Alarming levels of antibiotic resistance found in poultry environment in Andhra Pradesh

A new study conducted by Delhi-based environmental research and advocacy organisation, Toxics Links and international NGO, World Animal Protection found high levels of Resistance Genes against medically important antibiotics in the poultry environment.
Last Updated : 23 May 2024, 22:50 IST
Last Updated : 23 May 2024, 22:50 IST

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Hyderabad: Alarming levels of antibiotic resistance have been found in the poultry environment in Andhra Pradesh.

A new study conducted by Delhi-based environmental research and advocacy organisation, Toxics Links and international NGO, World Animal Protection found high levels of Resistance Genes against medically important antibiotics in the poultry environment.

This also provides evidence of antibiotic use in poultry and its role in increasing trends of Antimicrobial Resistance (AMR).

Poultry meat production constitutes about 50% of India's total meat production. Broiler production is mainly concentrated in Tamil Nadu, Andhra Pradesh, Maharashtra, Uttar Pradesh and Telangana. In this study, 14 samples in total, including poultry litter samples and borewell water-groundwater samples, were collected from three poultry farms in Vijayawada and Guntur.

The study indicated an alarming presence of Antimicrobial Resistance Genes (ARG) against 15 important antibiotics, including glycopeptides, carbapenems, and macrolides.

Toxics Link also conducted both offline and online surveys which found that poultry farmers are using antibiotics indiscriminately due to a general lack of awareness and understanding of the possible consequences.

Despite the recommendation of the Bureau of Indian Standards to not use Antibiotic Growth Promoters (AGPs) in poultry feeds, these continue to be available in the markets and used by poultry farmers. Incidentally, Colistin, a last-resort antibiotic drug for treating multidrug-resistant infections, banned for use in food-producing animals by the Union Ministry of Health in 2019, is still being sold through online platforms.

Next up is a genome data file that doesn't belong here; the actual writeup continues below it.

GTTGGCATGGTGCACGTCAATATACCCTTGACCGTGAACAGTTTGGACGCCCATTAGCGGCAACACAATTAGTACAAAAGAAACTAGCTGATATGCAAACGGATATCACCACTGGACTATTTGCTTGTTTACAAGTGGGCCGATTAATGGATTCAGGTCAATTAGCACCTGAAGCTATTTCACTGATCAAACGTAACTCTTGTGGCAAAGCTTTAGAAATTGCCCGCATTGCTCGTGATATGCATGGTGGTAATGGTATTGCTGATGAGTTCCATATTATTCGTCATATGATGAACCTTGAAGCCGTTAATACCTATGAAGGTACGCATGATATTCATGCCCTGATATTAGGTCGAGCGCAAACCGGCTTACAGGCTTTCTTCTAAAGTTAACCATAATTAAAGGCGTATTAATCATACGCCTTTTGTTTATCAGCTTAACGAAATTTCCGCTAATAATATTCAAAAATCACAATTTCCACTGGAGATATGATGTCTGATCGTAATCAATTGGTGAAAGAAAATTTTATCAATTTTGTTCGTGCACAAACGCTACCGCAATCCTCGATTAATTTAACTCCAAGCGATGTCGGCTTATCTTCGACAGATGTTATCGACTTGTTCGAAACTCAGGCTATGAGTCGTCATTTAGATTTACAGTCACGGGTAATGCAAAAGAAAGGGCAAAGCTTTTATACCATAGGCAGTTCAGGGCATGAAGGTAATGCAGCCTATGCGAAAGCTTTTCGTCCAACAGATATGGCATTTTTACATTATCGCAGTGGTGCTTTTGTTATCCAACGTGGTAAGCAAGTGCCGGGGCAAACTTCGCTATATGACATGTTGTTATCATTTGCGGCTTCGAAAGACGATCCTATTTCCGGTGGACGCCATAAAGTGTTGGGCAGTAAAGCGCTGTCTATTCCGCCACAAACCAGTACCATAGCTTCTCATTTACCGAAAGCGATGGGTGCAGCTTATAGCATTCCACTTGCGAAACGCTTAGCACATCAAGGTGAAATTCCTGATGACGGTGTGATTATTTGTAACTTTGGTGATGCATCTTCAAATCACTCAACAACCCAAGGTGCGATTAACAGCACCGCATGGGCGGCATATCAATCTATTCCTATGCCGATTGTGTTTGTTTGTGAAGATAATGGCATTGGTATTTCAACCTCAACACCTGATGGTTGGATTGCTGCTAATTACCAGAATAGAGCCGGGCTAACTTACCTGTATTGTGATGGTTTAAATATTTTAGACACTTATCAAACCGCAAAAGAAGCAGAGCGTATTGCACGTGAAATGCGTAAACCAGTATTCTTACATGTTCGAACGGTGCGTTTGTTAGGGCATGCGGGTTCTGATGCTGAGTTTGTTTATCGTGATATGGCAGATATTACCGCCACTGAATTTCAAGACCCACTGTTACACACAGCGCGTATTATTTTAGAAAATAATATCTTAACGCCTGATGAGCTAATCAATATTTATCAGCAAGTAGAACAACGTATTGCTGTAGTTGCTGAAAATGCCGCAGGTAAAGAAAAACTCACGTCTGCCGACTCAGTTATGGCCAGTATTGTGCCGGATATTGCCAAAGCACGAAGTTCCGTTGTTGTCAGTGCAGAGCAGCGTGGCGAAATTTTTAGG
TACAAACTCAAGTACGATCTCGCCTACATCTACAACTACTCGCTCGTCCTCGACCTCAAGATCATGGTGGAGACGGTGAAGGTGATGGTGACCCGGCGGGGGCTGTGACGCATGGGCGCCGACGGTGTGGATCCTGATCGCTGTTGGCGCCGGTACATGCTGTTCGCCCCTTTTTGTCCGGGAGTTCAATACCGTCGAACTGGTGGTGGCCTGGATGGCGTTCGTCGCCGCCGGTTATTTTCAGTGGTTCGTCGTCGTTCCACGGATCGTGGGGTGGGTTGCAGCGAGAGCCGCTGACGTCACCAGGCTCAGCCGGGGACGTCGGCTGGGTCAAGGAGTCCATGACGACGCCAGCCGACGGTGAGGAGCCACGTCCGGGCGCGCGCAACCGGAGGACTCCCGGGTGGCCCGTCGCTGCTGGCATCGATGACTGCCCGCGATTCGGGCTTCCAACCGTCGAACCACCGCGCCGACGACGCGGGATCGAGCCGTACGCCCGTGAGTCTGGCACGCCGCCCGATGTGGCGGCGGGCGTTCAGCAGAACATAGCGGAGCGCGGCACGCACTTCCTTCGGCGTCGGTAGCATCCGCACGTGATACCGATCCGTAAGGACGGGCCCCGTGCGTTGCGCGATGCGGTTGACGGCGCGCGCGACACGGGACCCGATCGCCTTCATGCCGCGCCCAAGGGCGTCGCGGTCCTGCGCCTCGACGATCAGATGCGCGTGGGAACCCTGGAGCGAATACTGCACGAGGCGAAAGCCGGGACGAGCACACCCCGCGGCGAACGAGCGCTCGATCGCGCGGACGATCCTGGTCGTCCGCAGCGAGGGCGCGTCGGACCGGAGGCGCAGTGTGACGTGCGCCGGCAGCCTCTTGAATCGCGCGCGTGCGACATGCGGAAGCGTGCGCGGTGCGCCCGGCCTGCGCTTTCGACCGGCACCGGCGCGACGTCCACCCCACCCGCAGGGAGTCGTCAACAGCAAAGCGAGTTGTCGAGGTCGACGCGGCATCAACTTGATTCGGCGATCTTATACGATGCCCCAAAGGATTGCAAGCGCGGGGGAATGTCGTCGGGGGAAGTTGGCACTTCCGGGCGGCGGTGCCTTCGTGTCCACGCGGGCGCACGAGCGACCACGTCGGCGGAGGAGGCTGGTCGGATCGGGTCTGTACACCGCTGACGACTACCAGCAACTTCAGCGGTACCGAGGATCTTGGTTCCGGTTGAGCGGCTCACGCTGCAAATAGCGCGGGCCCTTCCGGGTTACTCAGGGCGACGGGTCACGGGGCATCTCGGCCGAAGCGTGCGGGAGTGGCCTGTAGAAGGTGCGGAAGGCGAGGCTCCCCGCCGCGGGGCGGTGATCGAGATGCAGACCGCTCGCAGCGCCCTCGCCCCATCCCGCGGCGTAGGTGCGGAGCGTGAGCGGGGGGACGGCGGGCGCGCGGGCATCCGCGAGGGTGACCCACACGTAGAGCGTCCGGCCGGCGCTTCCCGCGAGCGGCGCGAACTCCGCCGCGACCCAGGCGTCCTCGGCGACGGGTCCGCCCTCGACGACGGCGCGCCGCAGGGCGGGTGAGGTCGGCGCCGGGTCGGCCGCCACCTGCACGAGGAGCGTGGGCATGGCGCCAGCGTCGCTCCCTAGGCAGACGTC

ARGs are genetic facilitators of AMR which causes bacteria, viruses, fungi and parasites to no longer respond to antimicrobial medicines. Although naturally occurring, ARGs in the environment have increased in recent years due to anthropogenic activities leading to overuse and misuse of antimicrobials across different sectors. This has led to diseases such as pneumonia, gonorrhoea, post-operative infections, HIV, tuberculosis, and malaria becoming increasingly untreatable, said a representative of Toxics Links.

According to the World Health Organization (WHO), at least seven lakh people die each year due to drug-resistant diseases, including more than two lakh people who die from multidrug-resistant tuberculosis.

“Poor animal husbandry practices, especially in poultry farming, significantly contributed to antibiotic overuse. Farmers often administer antibiotics preventatively and for disease treatment, resulting in high levels of antibiotic residues in both food products and waste. Addressing the root cause of antibiotic misuse in the animal farming sector especially poultry is critical for controlling and reducing AMR. World Animal Protection strongly advocates for the effective integration and implementation of animal welfare into national and state Action plans to combat AMR. The time to act is now to safeguard the health and welfare of animals, humans, and the planet”, said Gajendra Sharma of World Animal Protection.

As India intensifies its animal farming practices to meet food insecurity, there are growing concerns about the poultry sector emerging as a new hotspot for Antimicrobial Resistance (AMR). AMR can spread through various routes, including contact with animals or their products and contaminated food, thereby increasing the risk of infection for veterinarians, farmers, and food handlers. Even waste from poultry farms, such as litter used as fertilizer in agriculture or feed in aquaculture, can cause the spread of AMR across different sectors.

“India is highly vulnerable to risk related to AMR and there is a need to revisit the implementation of the National Action Plan. The country needs to identify potential hot spots, set up robust monitoring and surveillance systems to restrict the overuse of antibiotics across all sectors and adopt environmentally sound waste and effluent management practices,” said Toxics Link associate director Satish Sinha.

Published 23 May 2024, 22:50 IST

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